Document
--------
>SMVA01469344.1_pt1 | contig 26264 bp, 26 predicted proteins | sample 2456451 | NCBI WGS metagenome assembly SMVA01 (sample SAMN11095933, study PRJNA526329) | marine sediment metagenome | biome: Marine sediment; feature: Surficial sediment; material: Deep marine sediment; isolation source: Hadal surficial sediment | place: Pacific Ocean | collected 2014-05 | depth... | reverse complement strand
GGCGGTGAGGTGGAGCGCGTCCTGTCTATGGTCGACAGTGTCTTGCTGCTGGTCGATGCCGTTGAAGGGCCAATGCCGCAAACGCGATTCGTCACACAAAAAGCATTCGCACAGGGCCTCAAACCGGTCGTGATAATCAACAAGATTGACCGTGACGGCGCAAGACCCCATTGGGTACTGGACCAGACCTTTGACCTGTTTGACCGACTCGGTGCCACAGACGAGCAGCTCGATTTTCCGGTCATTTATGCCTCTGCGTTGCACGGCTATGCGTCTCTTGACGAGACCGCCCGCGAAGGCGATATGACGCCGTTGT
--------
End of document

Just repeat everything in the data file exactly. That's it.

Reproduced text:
>SMVA01469344.1_pt1 | contig 26264 bp, 26 predicted proteins | sample 2456451 | NCBI WGS metagenome assembly SMVA01 (sample SAMN11095933, study PRJNA526329) | marine sediment metagenome | biome: Marine sediment; feature: Surficial sediment; material: Deep marine sediment; isolation source: Hadal surficial sediment | place: Pacific Ocean | collected 2014-05 | depth... | reverse complement strand
GGCGGTGAGGTGGAGCGCGTCCTGTCTATGGTCGACAGTGTCTTGCTGCTGGTCGATGCCGTTGAAGGGCCAATGCCGCAAACGCGATTCGTCACACAAAAAGCATTCGCACAGGGCCTCAAACCGGTCGTGATAATCAACAAGATTGACCGTGACGGCGCAAGACCCCATTGGGTACTGGACCAGACCTTTGACCTGTTTGACCGACTCGGTGCCACAGACGAGCAGCTCGATTTTCCGGTCATTTATGCCTCTGCGTTGCACGGCTATGCGTCTCTTGACGAGACCGCCCGCGAAGGCGATATGACGCCGTTGT